Associate Professor of Biology
Member, Whitehead Institute
Mary Gehring graduated from Williams College with a degree in Biology. She received her PhD in Plant Biology from the University of California Berkeley in 2005. Mary then performed postdoctoral research at the Fred Hutchinson Cancer Research Center. She started her lab at the Whitehead Institute and MIT in 2010. Mary was named a Pew Scholar in the Biomedical Sciences and was the recipient of the Rosalind Franklin Young Investigator Award.
PhotoCredit: Jared Leeds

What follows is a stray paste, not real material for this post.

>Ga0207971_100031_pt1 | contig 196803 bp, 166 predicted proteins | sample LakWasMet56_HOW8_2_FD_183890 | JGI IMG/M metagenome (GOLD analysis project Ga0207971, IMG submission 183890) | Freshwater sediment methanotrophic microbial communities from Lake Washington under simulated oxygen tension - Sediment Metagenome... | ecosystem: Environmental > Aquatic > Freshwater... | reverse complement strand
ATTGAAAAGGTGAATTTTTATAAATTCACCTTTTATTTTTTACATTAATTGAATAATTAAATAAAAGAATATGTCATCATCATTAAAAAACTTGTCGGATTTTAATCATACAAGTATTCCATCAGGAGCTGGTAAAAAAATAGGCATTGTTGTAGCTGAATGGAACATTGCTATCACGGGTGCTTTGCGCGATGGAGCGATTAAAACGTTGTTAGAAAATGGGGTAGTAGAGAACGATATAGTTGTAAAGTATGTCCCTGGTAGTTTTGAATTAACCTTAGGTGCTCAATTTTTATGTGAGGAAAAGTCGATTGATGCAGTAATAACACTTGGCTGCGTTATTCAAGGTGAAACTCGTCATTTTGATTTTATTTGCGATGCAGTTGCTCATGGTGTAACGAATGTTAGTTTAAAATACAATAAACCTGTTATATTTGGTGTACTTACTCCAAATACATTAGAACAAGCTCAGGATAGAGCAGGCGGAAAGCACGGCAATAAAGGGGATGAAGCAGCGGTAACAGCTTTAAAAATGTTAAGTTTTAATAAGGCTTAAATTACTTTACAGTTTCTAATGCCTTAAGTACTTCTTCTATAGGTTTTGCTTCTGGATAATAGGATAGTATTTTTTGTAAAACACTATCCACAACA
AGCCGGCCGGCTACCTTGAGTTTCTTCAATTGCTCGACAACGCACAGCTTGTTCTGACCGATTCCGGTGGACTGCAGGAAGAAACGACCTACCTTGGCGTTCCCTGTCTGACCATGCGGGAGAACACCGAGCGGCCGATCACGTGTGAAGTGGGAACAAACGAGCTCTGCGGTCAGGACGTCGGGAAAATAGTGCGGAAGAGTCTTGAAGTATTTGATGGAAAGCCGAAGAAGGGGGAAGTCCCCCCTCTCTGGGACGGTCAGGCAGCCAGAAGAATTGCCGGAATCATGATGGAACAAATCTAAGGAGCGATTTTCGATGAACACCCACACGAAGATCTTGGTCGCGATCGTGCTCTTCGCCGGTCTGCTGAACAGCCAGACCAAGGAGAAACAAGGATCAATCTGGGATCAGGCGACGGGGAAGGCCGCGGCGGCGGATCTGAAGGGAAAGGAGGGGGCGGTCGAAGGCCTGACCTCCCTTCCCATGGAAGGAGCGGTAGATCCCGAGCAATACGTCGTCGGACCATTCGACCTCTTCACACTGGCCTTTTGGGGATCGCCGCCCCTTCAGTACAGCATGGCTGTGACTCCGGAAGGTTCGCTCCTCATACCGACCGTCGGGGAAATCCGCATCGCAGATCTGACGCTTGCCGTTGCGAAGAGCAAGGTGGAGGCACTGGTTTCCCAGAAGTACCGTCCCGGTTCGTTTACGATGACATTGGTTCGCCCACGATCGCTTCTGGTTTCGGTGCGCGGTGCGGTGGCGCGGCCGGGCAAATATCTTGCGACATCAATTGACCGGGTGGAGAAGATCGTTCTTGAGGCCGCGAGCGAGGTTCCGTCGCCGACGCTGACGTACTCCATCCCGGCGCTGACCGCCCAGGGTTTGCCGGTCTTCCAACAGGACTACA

Understanding the extent of information transmission from one generation to the next is a fundamental biological question. The mechanisms and importance of genetic information transmission have been elucidated over the past 100 years. The existence, extent, and consequences of other types of non-genetic inherited information are comparatively little understood, as is the evolutionary impact, if any, of such information transfer. Potential forms of non-genetic inherited information, often referred to as epigenetic, include patterns of modifications to DNA and chromatin, RNA molecules, and proteins with alternative, self-perpetuating structures. The goal of my research program is to dissect how dynamic changes to the epigenome impact genome function and plant growth and development. To this end, my lab is focused on understanding 1) how DNA methylation stability is maintained on cellular and generational timescales and 2) the nature of epigenetic reprogramming and genetic conflicts during reproduction. Specifically, we are addressing the dynamics of DNA methylation and demethylation at the cellular scale, investigating whether faithful epigenetic inheritance is dependent on particular cell types or passage through meiosis, identifying the mechanisms of imprinting and function of imprinted genes in seeds, determining how seed small RNAs regulate both imprinted expression and global genome dosage, and investigating how transposable elements expressed as a result of epigenomic reprogramming in seeds interact with and impact the host. Our primary research organism, with its unmatched tools, resources, and tractability, is the model plant Arabidopsis thaliana, but we frequently incorporate other plant species when it best suits our research questions. My laboratory utilizes genetic, genomic, computational, molecular, and comparative evolutionary approaches to pursue our goals. The discoveries and concepts derived from our research are broadly relevant to the study of epigenetic dynamics and inheritance in other complex eukaryotes.